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Encrypt and Decrypt Data in Yukon
SQL Server 2005's engine-based, data-encryption functions protect confidential information from unauthorized access and disclosure, and offer native key management as a bonus.
by Roger Jennings

June 23, 2005

Technology Toolbox: VB.NET; SQL Server 2005 Developer or Express edition, April 2005 CTP or later; VS 2005 Express, Developer or higher edition, beta 2 or later

Reports of more than 2 million credit card numbers stolen from merchants and data brokers in early 2005 brought about the expected knee-jerk reaction from federal lawmakers— new legislation that proposes to protect individuals against identity theft, such as the "Comprehensive Identity Theft Protection Act" (S. 768; see Additional Resources).


However, the first line of defense against unauthorized large-scale disclosure of confidential personal information is encryption at the database column or cell level. In this article, I'll explain how to take advantage of SQL Server 2005's new native encryption features to reduce the risk of exposure of confidential information to unauthorized individuals or organizations and to potential civil or criminal penalties. SQL Server 2005 Express Edition (SQLX) supports the same set of data encryption features. Sample code and a downloadable VS 2005/VB Express project deliver production-grade data encryption examples (see Figure 1). Live encryption examples compensate—at least in part—for the inadequate and sometimes incorrect encryption-related topics in the April CTP's Books Online.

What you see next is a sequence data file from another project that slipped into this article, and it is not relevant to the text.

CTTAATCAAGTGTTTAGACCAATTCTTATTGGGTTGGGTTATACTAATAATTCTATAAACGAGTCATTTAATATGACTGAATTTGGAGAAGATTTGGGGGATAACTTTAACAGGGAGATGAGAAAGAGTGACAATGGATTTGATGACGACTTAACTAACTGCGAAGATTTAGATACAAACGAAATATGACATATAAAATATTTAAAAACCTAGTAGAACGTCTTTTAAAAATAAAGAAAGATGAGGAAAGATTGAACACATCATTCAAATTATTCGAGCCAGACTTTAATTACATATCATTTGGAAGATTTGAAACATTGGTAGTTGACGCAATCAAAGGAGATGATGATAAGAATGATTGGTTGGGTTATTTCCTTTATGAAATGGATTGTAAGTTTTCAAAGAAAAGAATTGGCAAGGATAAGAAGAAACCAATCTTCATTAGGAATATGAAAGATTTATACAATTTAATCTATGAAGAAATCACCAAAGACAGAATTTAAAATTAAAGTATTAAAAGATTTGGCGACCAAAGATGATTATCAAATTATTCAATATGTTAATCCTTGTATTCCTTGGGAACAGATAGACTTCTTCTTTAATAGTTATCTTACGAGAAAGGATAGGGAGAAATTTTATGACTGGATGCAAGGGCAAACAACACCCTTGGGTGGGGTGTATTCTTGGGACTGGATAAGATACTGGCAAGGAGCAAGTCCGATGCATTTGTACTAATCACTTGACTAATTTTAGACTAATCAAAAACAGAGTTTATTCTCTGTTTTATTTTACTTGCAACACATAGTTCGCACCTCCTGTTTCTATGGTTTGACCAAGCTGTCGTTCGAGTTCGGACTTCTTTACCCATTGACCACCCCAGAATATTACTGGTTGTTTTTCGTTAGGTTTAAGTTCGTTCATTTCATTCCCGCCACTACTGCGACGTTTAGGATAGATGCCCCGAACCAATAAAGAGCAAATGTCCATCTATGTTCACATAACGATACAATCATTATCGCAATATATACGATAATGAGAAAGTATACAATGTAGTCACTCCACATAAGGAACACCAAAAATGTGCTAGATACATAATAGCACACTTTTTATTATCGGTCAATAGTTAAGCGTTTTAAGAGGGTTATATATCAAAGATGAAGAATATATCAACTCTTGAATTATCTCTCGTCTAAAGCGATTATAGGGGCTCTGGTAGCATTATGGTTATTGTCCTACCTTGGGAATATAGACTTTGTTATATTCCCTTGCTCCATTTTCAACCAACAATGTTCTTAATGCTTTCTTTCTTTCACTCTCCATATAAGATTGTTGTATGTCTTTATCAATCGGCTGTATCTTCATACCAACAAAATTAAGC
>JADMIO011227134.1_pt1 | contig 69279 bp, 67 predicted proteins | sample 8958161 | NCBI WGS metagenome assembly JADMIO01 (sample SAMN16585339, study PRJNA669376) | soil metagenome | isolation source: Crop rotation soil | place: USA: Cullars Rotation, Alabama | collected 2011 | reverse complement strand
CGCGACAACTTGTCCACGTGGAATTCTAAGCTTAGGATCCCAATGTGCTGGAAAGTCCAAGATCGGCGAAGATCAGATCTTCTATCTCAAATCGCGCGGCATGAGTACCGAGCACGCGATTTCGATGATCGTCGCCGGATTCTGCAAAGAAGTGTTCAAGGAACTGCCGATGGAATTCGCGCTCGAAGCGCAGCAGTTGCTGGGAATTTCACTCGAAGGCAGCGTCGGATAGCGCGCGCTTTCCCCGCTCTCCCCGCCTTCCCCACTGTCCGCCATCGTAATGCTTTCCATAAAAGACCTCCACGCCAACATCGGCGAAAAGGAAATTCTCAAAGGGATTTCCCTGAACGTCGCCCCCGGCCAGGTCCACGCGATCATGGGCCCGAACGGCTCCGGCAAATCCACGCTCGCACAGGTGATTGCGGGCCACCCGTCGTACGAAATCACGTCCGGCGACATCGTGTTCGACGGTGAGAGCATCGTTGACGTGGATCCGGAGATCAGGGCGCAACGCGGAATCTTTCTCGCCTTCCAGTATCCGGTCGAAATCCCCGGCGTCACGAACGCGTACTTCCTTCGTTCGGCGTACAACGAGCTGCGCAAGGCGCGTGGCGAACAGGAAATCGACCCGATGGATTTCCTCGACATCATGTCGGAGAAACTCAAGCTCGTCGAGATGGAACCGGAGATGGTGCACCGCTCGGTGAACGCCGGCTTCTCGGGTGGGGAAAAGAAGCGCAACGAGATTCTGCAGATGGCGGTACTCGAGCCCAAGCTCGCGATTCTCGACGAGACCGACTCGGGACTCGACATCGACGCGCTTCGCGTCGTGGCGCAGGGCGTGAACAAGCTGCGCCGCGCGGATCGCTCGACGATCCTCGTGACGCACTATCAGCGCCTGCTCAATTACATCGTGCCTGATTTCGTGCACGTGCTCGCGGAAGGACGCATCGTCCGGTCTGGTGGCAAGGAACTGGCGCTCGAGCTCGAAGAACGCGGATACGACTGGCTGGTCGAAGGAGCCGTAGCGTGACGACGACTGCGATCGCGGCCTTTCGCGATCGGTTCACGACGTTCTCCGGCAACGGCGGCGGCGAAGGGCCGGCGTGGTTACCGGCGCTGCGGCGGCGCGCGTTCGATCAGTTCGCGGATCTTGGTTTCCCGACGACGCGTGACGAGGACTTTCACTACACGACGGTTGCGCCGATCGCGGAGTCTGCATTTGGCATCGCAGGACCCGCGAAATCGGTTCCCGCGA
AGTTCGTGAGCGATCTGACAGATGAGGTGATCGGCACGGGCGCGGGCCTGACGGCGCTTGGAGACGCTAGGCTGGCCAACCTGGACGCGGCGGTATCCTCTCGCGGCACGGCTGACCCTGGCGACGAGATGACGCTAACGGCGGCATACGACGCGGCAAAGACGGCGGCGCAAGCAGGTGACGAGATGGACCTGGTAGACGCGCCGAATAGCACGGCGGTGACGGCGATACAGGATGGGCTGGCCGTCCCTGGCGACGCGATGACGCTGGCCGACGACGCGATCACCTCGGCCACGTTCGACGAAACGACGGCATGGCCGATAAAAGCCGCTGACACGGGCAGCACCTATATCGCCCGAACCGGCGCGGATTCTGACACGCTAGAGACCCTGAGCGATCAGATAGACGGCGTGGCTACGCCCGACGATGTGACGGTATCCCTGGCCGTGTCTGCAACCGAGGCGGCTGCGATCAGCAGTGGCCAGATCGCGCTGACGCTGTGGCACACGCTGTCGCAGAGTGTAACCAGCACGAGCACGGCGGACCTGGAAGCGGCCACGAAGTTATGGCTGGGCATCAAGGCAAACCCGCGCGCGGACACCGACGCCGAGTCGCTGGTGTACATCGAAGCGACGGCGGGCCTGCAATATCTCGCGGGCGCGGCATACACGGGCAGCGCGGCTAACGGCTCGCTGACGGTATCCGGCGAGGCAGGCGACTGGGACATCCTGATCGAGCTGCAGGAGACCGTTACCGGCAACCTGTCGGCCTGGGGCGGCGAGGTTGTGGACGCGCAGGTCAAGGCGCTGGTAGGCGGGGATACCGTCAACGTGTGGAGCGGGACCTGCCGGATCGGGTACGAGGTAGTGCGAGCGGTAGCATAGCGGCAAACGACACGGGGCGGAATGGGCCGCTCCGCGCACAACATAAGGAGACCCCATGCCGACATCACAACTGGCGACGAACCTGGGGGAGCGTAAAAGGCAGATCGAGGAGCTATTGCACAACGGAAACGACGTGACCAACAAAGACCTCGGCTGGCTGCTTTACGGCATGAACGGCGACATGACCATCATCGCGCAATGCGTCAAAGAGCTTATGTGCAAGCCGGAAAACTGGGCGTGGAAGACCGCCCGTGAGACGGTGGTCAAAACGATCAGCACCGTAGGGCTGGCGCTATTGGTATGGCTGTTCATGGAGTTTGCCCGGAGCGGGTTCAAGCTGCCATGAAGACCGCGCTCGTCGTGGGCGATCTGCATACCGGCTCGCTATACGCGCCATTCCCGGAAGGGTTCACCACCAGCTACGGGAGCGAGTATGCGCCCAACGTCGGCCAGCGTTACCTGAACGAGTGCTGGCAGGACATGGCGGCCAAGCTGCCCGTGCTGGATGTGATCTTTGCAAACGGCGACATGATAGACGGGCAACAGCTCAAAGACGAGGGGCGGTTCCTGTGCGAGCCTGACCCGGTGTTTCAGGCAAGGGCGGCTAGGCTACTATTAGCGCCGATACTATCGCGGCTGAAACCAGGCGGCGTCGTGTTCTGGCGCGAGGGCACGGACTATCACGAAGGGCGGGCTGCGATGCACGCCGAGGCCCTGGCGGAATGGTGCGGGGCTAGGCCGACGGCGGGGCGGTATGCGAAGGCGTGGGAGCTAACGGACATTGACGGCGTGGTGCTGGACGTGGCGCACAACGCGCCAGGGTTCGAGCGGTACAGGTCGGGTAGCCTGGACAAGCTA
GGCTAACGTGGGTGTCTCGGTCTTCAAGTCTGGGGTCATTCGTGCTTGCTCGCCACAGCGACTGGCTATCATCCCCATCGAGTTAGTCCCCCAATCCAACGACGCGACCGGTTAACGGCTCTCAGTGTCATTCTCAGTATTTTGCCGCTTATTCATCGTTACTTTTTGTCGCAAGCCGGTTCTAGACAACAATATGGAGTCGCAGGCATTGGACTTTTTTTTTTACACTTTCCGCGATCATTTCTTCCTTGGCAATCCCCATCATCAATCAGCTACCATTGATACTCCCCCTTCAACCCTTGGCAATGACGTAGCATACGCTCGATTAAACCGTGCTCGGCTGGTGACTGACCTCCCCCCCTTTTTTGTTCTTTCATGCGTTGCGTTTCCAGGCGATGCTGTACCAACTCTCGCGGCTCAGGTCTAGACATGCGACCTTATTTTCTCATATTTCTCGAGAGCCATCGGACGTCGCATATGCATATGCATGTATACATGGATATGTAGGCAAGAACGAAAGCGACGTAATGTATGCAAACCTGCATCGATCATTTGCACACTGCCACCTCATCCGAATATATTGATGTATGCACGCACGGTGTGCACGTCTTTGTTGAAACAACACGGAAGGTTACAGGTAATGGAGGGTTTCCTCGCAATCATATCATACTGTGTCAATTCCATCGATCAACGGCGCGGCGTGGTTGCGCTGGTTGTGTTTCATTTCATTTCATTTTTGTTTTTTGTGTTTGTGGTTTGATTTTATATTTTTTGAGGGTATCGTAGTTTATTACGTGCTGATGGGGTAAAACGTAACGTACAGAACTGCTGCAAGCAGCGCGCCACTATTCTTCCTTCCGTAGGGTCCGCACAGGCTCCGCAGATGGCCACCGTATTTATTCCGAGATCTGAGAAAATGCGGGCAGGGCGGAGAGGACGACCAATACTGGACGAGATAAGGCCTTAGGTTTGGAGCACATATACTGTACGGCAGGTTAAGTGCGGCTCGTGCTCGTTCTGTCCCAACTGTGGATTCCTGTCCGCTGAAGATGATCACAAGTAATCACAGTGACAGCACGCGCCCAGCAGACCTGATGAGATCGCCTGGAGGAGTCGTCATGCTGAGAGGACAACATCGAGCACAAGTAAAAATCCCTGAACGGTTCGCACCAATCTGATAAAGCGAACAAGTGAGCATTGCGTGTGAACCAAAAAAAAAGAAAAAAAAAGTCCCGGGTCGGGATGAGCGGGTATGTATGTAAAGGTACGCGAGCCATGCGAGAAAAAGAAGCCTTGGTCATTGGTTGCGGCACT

SQL Server 2005's new encryption functions enable the database engine to execute high-strength cryptographic algorithms for one-way hash indexes and two-way encryption with plaintext passwords, X.509 certificates, or symmetric or asymmetric keys. You can encrypt symmetric keys with passwords, certificates, or other keys; asymmetric keys support optional password encryption. Encryption and decryption operate at the cell level, so a single table column can contain varbinary ciphertext data that's encrypted by multiple methods and different users. SQL Server 2005 establishes the key management infrastructure for users and client applications by encrypting keys with a service master key for each instance and database master keys based on the service master key, which is encrypted by Windows Data Protection API (DPAPI). Alternatively, individual administrators who are responsible for safeguarding confidential data can manage the key infrastructure by assuming responsibility for creating and safeguarding passwords that encrypt keys.

The simplest way to avoid liability for unintentional disclosure of personal information is not to retain a potentially readable copy. If you don't need to know the original (plaintext) value, the T-SQL HashBytes function lets you store the hashed (cyphertext) value of credit card, social security, or driver's license numbers as varbinary(16) or varbinary(20) ciphertext. It's not practical using cryptography to derive the plaintext (char, varchar, nchar, or nvarchar) value from the byte array stored as varbinary data, so the original data is fully protected. This basic syntax for the HashBytes function supports five encryption algorithms:

DECLARE @Ciphertext varbinary(20);
DECLARE @Plaintext [n]varchar;
SET @Plaintext = 'SomePlainText;'
@Ciphertext = 

MD2, MD4, and MD5 message-digest algorithms produce 16-byte arrays and are easier to crack than the 20-byte array of the Secure Hash Algorithm (SHA and SHA1). Significant flaws have been found in MD4 and SHA algorithms, and MD2 is a bit slower than MD5; thus, SHA1 is recommended for new projects. Use this sample instruction to batch-update varbinary columns with 20-byte SHA1 hashes of 20-character varchar plaintext values at a rate of about 60,000 rows per second:

UPDATE Encrypted SET Encrypted.CardNumber = 
   HashBytes('SHA1', CreditCards.CardNumber + 
FROM Encrypted INNER JOIN CreditCards ON 
Encrypted.CustomerID = 

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